The opening track came from the magic hands and brain of Richard D. James- calling himself The Dice Man with a track called Polygon Window (he’d soon go on to release as Polygon Window just to check people were keeping up ). Even among the high quality of the various artists work on A.I. and his own back catalogue at this point Polygon Window stands out, fizzing and buzzing with ideas and invention. What’s more, you could dance to this if the mood took you.

Polygon Window

Holmes

Friday- and thank fuck for that. It’s been a long and trying week. I’ve got my computer back and it seems to have survived the experience despite the best efforts of the staff at the shop who were borderline incompetent, had no customer service skills whatsoever and didn’t even seem to think an apology was due when I listed the multiple let downs in service they’ve provided me with over the last four weeks.

Today’s tune to lift the spirits is a follow on of sorts from Drew posting LB Bad’s New Age Of Faith last week, the starting point for Sabres Of Paradise’s  1993 classic Smokebelch. David Holmes took Weatherall and co’s track and added a tumbling house piano guaranteed to set the hairs on the back of the neck up straight and a majorette style drumming section. Breakdowns and build ups, and end the of the night has come too soon.

Smokebelch II (David Holmes remix)

If you haven’t yet heard Holmes’ Late Night Tales compilation you really should do so as a matter of urgency, whatever your current tastes. It is much more than a mix cd or compilation. It is an expertly put together and seemless mix of songs to guide you through the small hours, taking in psyche, folk, the weirder end of rock and roll, a children’s choir, ambient and found sounds, the spoken word and some songs recorded by Holmes specifically for this album. It takes in the words of Seamus Heaney, the music of strange bedfellows like BP Fallon, Jon Hopkins, David Crosby, Buddy Holly, The Children Of Sunshine and Moine Dubh’s Barry Woolnough. It tracks a journey through life, complete with loss and love and redemption. It is quite magical and proves that light always finds its way through the dark.

The two covers are kind of the inverse of each other aren’t they?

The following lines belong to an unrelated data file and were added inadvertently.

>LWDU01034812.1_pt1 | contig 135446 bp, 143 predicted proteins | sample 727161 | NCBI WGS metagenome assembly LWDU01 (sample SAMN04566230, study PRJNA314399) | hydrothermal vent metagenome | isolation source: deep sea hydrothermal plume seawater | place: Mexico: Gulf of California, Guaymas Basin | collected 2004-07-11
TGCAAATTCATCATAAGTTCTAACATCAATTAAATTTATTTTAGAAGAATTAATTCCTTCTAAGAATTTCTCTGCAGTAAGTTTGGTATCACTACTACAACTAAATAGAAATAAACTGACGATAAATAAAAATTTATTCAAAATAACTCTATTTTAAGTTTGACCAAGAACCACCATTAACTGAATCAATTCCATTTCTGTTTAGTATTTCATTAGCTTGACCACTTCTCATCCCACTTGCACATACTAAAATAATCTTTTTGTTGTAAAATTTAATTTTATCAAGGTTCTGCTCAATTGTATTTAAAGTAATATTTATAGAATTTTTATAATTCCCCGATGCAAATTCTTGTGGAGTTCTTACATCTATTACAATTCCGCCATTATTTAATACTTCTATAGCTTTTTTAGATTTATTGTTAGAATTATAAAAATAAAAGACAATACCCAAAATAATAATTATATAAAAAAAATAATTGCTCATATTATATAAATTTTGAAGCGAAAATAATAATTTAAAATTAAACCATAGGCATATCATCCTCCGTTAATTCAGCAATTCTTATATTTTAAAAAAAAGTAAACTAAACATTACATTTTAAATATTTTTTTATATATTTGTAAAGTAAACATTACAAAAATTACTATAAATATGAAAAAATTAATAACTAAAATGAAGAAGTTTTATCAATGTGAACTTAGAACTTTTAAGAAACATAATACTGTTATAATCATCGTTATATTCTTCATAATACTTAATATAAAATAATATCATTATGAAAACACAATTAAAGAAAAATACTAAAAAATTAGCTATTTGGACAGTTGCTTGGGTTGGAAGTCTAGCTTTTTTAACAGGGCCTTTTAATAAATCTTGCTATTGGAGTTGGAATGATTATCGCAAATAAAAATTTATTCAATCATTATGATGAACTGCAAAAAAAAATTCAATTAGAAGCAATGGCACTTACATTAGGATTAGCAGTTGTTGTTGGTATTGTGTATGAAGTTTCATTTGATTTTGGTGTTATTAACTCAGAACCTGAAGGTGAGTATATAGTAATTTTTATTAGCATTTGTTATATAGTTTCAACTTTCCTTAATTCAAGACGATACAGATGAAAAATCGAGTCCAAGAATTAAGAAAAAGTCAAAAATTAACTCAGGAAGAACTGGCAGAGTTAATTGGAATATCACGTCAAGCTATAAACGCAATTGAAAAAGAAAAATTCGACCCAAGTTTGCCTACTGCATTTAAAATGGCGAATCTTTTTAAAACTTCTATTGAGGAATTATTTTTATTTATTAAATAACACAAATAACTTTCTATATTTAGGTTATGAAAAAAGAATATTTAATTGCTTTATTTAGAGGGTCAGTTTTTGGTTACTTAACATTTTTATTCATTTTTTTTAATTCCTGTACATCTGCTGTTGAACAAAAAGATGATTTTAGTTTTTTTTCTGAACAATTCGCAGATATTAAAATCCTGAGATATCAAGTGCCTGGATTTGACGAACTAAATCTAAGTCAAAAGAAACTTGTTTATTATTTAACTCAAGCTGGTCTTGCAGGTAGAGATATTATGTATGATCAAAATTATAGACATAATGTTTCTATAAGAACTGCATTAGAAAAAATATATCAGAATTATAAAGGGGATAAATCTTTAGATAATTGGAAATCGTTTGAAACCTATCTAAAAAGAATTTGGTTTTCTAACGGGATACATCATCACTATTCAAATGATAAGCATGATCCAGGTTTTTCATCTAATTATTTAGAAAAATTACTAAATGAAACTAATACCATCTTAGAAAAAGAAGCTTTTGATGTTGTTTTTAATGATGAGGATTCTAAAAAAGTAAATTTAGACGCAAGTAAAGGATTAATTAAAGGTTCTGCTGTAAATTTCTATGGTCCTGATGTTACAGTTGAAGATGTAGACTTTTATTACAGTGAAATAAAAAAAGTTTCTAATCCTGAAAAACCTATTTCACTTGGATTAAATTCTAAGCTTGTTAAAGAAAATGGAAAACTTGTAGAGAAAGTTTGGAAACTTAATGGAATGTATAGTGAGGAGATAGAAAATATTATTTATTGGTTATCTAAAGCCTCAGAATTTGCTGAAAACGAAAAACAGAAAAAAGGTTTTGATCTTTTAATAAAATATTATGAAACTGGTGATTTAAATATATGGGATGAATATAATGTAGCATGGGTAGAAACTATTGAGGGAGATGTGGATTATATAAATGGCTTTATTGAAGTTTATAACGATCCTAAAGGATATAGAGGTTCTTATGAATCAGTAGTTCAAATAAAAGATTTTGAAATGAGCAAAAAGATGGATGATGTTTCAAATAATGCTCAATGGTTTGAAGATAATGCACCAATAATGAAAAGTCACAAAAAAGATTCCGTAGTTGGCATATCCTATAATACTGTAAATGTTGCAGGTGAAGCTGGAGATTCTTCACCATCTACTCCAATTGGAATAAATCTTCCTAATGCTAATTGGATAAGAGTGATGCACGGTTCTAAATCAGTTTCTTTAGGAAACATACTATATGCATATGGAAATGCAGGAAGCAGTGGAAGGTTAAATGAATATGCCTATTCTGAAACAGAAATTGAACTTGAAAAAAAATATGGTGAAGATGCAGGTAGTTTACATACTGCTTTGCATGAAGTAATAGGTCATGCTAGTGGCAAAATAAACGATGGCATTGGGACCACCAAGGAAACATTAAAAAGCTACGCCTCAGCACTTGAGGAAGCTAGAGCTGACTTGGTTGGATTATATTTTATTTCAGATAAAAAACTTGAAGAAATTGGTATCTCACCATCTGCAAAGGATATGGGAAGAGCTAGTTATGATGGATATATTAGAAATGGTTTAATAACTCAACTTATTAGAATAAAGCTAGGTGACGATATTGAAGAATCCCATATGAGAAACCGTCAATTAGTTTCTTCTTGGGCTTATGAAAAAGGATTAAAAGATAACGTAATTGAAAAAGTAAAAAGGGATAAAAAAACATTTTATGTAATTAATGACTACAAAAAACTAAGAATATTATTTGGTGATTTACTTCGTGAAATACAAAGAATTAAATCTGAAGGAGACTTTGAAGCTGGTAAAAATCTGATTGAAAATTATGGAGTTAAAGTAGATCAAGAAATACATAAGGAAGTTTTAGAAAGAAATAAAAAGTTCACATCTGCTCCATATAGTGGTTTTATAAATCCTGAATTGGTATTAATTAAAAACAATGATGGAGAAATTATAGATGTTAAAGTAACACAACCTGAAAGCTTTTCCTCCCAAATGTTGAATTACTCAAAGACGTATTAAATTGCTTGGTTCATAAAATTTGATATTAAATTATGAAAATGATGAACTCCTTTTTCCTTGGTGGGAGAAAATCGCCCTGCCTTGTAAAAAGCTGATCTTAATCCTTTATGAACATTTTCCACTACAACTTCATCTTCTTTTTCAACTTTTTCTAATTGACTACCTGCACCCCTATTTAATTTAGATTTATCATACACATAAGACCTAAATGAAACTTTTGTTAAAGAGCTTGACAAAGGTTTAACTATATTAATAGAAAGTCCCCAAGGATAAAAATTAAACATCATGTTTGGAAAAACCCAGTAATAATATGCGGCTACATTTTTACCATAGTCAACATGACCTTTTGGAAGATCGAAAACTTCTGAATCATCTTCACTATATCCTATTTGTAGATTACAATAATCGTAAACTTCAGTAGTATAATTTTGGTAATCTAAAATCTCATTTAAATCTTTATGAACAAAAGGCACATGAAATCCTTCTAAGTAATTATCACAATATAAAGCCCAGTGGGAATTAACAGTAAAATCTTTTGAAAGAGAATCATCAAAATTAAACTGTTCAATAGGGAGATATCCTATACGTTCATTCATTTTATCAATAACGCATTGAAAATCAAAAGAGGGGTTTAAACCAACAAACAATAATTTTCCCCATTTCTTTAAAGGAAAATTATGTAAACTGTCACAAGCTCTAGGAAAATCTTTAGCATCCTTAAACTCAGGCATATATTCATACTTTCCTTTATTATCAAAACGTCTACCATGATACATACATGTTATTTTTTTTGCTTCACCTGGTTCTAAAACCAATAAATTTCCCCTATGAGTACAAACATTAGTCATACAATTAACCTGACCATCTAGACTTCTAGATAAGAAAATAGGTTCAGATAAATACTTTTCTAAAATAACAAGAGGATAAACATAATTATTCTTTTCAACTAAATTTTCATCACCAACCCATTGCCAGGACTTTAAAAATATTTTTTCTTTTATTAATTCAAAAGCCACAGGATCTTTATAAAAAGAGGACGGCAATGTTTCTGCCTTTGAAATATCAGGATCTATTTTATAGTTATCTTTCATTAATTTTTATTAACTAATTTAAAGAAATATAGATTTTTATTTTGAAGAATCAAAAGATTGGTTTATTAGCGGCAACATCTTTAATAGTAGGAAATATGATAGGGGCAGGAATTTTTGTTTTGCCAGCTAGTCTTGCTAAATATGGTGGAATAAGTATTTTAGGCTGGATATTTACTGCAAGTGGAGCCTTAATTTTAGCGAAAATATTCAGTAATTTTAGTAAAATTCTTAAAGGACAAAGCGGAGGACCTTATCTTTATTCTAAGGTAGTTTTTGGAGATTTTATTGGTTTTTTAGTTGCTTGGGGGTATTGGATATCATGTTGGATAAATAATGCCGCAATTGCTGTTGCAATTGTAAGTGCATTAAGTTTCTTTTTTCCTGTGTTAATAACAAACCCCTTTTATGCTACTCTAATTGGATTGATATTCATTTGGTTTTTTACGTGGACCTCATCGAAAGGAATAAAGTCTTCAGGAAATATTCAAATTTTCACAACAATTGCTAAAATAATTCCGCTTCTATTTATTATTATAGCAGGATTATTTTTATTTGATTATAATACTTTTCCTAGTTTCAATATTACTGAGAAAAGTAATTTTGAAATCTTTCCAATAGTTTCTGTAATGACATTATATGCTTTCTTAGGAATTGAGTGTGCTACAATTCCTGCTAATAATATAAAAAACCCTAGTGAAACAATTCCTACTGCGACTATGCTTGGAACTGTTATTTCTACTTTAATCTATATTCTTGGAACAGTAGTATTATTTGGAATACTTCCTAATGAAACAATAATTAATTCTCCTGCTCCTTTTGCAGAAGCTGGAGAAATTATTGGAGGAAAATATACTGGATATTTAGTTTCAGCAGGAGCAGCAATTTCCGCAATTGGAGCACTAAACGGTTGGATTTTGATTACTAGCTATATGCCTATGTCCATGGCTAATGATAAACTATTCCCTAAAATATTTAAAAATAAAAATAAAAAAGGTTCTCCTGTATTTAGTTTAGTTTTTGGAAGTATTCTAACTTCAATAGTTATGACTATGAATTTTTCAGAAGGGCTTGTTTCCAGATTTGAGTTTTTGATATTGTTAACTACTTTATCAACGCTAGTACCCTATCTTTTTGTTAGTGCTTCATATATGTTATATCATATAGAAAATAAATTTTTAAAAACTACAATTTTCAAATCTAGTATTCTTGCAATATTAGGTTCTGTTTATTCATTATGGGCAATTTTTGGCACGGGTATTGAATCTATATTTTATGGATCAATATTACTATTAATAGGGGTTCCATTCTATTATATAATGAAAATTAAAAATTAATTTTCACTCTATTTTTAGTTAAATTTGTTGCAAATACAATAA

Swordplay

I’m just going to return to Sabres Of Paradise if that’s alright. The live set I posted on Monday was pretty well received and has been flying around other sites too. I pulled out some Sabres cds to play in the car this week and that included two cd singles, Theme and Wilmot, both released in 1994. I didn’t buy cds then, being an uptight vinyl purist. Cds were clearly an attempt by The Man to destroy vinyl, resell everyone their record collections, make vast profits at our expense and stomp all over our culture, our entire way of life. Something like that. Some years later I softened my approach after cds began to infiltrate my household via the front covers of music magazines- a gateway drug to a shiny, silver state of mind. I succumbed. Years after that ebay began to offer opportunities to fill in gaps caused by my vinyl purism and at rock bottom prices. Hence, at some point I bought the cd singles of Theme and Wilmot for a couple of quid. If you don’t know Theme orWilmot (and I’m sure most of you do) then please go  and listen to them.Theme is a massive, crunchy, swirling thing with hip hop drums, a horn fanfare and spiralling guitars and can make you feel like you’re in a film. Wilmot is a delicious, delirious skank. Coming hard on the heels of 1993’s Smokebelch they make up a brilliant threesome demonstrating the outer limits of Weatherall, Koons, and Burns’ imaginations. The vinyl releases had B-sides- Theme came with dubby Return Of Carter and Edge 6, both later compiled on Sabresonic II and both much loved round here. Wilmot was backed by Rumble Summons, eight minutes of a man kicking a bin. But, to get to the point, the cd singles had extra B-sides, filling in a little more of the Sabres Of Paradise story. Theme’s fourth track was Theme III, a deconstruction or version that sounded a little like a Metal Box track played really slowly. Wilmot had a Scruff remix and also Siege Refrain, an instrument or something totally distorted playing a little riff with some drums so laden with echo they sound like they’re coming from the bottom of a swimming pool.

Theme III

Siege Refrain